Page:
Political polarization and markets

Posted by: Paul Donovan

28 Sep 2020

Daily update

  • Reports of US President Trump's limited tax payments are unlikely to matter to markets, unless they change perceptions about the election. In the polarized world of US politics, it is only floating voters who are likely to be influenced. The story probably needs to be viewed alongside Tuesday's presidential debate.
  • Political polarisation continues in the interminably tedious EU-UK divorce process. This week is apparently "critical" for negotiations. That might matter to markets if anyone was paying attention, or if anyone believed the hype. Switzerland's weekend referenda defeated a proposal to limit freedom of movement with the EU.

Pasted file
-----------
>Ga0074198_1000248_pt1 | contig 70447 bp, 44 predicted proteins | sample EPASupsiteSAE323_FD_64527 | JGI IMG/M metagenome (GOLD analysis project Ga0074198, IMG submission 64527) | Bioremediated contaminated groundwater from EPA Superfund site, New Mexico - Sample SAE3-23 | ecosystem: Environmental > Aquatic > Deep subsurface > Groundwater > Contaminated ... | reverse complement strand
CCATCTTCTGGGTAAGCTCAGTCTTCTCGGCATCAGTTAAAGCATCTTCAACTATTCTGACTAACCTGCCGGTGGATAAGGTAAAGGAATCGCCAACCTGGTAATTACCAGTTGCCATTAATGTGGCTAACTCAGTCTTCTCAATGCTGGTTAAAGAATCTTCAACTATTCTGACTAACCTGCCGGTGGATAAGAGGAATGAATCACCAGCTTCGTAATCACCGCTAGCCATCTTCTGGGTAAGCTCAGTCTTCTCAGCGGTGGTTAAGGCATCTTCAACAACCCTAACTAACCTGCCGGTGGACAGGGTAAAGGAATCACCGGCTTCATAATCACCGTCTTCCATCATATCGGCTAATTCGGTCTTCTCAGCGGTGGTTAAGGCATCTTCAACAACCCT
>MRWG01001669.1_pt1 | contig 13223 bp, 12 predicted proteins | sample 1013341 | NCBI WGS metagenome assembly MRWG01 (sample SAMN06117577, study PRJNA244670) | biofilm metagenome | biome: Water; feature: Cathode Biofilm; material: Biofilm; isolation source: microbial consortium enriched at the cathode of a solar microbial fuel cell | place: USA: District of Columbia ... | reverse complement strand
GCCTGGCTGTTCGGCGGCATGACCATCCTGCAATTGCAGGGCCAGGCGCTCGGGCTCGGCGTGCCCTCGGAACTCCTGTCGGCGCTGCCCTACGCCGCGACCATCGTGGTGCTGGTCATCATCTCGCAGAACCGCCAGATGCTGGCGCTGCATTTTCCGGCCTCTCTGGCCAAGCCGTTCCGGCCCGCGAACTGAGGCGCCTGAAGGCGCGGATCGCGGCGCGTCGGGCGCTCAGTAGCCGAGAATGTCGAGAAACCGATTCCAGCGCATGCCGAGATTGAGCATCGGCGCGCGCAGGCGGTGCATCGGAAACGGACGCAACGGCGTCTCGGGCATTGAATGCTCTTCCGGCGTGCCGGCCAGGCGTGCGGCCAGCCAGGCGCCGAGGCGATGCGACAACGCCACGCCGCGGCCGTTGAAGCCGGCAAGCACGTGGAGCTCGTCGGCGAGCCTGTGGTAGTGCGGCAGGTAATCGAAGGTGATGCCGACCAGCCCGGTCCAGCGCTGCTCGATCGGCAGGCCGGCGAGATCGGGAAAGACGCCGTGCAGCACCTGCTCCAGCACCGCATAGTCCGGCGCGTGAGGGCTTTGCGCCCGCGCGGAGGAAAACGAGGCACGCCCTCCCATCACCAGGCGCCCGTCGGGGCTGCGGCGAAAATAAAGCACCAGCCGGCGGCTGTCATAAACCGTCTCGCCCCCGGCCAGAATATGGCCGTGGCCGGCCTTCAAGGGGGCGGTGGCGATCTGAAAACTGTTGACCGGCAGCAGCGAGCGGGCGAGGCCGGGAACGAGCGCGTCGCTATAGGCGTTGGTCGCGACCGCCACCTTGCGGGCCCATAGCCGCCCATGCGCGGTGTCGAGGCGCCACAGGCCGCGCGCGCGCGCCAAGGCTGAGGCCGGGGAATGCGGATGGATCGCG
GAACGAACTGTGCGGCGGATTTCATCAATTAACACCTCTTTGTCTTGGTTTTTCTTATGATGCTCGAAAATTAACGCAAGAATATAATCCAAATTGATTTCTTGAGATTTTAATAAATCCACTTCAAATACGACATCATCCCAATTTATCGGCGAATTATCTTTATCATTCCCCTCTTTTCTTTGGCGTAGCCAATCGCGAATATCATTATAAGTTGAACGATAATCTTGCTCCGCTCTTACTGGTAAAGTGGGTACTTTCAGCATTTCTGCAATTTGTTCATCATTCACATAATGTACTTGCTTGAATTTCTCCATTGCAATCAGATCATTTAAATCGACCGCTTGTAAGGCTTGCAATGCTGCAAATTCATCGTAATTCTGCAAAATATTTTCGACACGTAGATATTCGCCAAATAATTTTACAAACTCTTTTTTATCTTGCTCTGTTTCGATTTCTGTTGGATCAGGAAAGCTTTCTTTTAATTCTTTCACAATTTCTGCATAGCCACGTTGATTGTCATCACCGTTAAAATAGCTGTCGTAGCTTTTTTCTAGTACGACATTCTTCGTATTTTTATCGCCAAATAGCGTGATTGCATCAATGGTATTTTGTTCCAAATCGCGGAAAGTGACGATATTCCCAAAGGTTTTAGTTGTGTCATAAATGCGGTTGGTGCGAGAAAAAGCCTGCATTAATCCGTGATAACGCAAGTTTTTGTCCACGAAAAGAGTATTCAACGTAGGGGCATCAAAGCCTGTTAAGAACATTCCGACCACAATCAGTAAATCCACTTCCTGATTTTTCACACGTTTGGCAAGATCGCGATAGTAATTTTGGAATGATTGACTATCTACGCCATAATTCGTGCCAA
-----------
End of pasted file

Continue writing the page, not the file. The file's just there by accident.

• US China tensions continue. The TikTok Hokey-Cokey dance continues. The ban, not-ban cycle has temporarily stopped on "not-ban", but China's media is increasingly critical of the mooted Oracle/Walmart deal. The Financial Times reports that China's SMIC is subject to export restrictions from the US.
  • There are three major central bank speakers, two of whom (the Bank of England's Bailey and the Fed's Mester) are economists. ECB President Lagarde is the third. However, there is little more central banks can do. This is not a crisis of liquidity or the cost of capital, and central banks are understandably reluctant to waste policy measures that can do little economically.

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